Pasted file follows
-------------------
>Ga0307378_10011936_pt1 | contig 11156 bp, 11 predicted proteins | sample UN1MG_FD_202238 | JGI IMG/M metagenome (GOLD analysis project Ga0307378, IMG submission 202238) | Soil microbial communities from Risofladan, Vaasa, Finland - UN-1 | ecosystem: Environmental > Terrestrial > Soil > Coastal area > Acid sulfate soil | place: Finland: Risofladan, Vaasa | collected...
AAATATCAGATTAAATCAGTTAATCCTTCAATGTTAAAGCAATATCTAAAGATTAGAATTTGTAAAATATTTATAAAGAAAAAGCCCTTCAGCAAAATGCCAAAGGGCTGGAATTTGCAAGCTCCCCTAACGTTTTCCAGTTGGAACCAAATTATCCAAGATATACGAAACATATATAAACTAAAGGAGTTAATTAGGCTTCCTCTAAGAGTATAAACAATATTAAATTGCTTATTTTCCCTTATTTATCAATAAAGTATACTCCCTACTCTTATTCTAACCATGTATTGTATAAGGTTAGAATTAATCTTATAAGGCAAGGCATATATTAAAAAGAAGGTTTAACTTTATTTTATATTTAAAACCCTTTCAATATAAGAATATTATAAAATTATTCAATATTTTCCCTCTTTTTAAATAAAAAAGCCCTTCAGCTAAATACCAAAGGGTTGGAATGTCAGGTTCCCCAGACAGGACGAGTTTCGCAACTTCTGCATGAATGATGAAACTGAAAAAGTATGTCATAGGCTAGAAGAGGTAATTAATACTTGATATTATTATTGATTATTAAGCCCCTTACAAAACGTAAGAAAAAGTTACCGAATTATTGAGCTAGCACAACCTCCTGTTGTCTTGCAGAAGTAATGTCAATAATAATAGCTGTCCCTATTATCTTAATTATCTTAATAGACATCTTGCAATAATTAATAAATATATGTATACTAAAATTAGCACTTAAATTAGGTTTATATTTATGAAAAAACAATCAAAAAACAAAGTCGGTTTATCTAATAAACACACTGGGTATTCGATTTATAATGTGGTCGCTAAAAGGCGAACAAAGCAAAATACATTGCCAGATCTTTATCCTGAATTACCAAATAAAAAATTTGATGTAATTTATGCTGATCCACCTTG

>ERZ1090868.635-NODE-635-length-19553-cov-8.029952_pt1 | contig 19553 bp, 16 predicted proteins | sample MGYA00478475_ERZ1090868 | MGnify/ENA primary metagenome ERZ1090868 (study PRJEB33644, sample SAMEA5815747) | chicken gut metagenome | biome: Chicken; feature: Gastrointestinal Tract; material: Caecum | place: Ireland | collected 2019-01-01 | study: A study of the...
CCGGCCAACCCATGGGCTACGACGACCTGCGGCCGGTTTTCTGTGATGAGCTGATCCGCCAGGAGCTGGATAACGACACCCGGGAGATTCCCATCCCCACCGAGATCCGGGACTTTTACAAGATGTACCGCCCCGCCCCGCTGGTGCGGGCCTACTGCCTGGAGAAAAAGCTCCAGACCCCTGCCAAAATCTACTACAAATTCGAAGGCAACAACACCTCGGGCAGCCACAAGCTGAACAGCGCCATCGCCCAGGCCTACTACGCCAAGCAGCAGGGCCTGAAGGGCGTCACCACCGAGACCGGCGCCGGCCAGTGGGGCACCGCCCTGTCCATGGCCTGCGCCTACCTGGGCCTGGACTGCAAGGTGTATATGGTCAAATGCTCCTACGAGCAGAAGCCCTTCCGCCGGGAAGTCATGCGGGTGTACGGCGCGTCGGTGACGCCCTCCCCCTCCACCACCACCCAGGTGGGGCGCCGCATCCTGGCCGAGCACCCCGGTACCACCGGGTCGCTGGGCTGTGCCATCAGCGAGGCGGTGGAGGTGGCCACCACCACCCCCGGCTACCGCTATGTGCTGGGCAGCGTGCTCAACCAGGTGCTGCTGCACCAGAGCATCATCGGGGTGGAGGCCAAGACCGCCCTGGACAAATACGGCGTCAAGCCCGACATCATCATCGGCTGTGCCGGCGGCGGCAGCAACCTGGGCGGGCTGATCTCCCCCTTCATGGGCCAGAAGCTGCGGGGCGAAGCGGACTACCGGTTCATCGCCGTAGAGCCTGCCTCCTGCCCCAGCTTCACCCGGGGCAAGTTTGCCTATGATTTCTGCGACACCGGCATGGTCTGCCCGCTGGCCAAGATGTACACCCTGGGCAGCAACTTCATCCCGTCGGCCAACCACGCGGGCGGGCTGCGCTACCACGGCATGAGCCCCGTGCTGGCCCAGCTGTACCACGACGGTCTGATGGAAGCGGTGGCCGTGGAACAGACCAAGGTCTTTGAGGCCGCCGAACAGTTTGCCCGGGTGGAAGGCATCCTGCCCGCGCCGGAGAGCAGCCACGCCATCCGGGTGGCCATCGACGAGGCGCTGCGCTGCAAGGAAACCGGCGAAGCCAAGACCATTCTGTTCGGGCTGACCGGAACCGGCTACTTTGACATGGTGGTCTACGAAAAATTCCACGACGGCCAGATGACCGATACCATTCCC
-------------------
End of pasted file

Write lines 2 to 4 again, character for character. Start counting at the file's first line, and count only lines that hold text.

AAATATCAGATTAAATCAGTTAATCCTTCAATGTTAAAGCAATATCTAAAGATTAGAATTTGTAAAATATTTATAAAGAAAAAGCCCTTCAGCAAAATGCCAAAGGGCTGGAATTTGCAAGCTCCCCTAACGTTTTCCAGTTGGAACCAAATTATCCAAGATATACGAAACATATATAAACTAAAGGAGTTAATTAGGCTTCCTCTAAGAGTATAAACAATATTAAATTGCTTATTTTCCCTTATTTATCAATAAAGTATACTCCCTACTCTTATTCTAACCATGTATTGTATAAGGTTAGAATTAATCTTATAAGGCAAGGCATATATTAAAAAGAAGGTTTAACTTTATTTTATATTTAAAACCCTTTCAATATAAGAATATTATAAAATTATTCAATATTTTCCCTCTTTTTAAATAAAAAAGCCCTTCAGCTAAATACCAAAGGGTTGGAATGTCAGGTTCCCCAGACAGGACGAGTTTCGCAACTTCTGCATGAATGATGAAACTGAAAAAGTATGTCATAGGCTAGAAGAGGTAATTAATACTTGATATTATTATTGATTATTAAGCCCCTTACAAAACGTAAGAAAAAGTTACCGAATTATTGAGCTAGCACAACCTCCTGTTGTCTTGCAGAAGTAATGTCAATAATAATAGCTGTCCCTATTATCTTAATTATCTTAATAGACATCTTGCAATAATTAATAAATATATGTATACTAAAATTAGCACTTAAATTAGGTTTATATTTATGAAAAAACAATCAAAAAACAAAGTCGGTTTATCTAATAAACACACTGGGTATTCGATTTATAATGTGGTCGCTAAAAGGCGAACAAAGCAAAATACATTGCCAGATCTTTATCCTGAATTACCAAATAAAAAATTTGATGTAATTTATGCTGATCCACCTTG

>ERZ1090868.635-NODE-635-length-19553-cov-8.029952_pt1 | contig 19553 bp, 16 predicted proteins | sample MGYA00478475_ERZ1090868 | MGnify/ENA primary metagenome ERZ1090868 (study PRJEB33644, sample SAMEA5815747) | chicken gut metagenome | biome: Chicken; feature: Gastrointestinal Tract; material: Caecum | place: Ireland | collected 2019-01-01 | study: A study of the...
CCGGCCAACCCATGGGCTACGACGACCTGCGGCCGGTTTTCTGTGATGAGCTGATCCGCCAGGAGCTGGATAACGACACCCGGGAGATTCCCATCCCCACCGAGATCCGGGACTTTTACAAGATGTACCGCCCCGCCCCGCTGGTGCGGGCCTACTGCCTGGAGAAAAAGCTCCAGACCCCTGCCAAAATCTACTACAAATTCGAAGGCAACAACACCTCGGGCAGCCACAAGCTGAACAGCGCCATCGCCCAGGCCTACTACGCCAAGCAGCAGGGCCTGAAGGGCGTCACCACCGAGACCGGCGCCGGCCAGTGGGGCACCGCCCTGTCCATGGCCTGCGCCTACCTGGGCCTGGACTGCAAGGTGTATATGGTCAAATGCTCCTACGAGCAGAAGCCCTTCCGCCGGGAAGTCATGCGGGTGTACGGCGCGTCGGTGACGCCCTCCCCCTCCACCACCACCCAGGTGGGGCGCCGCATCCTGGCCGAGCACCCCGGTACCACCGGGTCGCTGGGCTGTGCCATCAGCGAGGCGGTGGAGGTGGCCACCACCACCCCCGGCTACCGCTATGTGCTGGGCAGCGTGCTCAACCAGGTGCTGCTGCACCAGAGCATCATCGGGGTGGAGGCCAAGACCGCCCTGGACAAATACGGCGTCAAGCCCGACATCATCATCGGCTGTGCCGGCGGCGGCAGCAACCTGGGCGGGCTGATCTCCCCCTTCATGGGCCAGAAGCTGCGGGGCGAAGCGGACTACCGGTTCATCGCCGTAGAGCCTGCCTCCTGCCCCAGCTTCACCCGGGGCAAGTTTGCCTATGATTTCTGCGACACCGGCATGGTCTGCCCGCTGGCCAAGATGTACACCCTGGGCAGCAACTTCATCCCGTCGGCCAACCACGCGGGCGGGCTGCGCTACCACGGCATGAGCCCCGTGCTGGCCCAGCTGTACCACGACGGTCTGATGGAAGCGGTGGCCGTGGAACAGACCAAGGTCTTTGAGGCCGCCGAACAGTTTGCCCGGGTGGAAGGCATCCTGCCCGCGCCGGAGAGCAGCCACGCCATCCGGGTGGCCATCGACGAGGCGCTGCGCTGCAAGGAAACCGGCGAAGCCAAGACCATTCTGTTCGGGCTGACCGGAACCGGCTACTTTGACATGGTGGTCTACGAAAAATTCCACGACGGCCAGATGACCGATACCATTCCC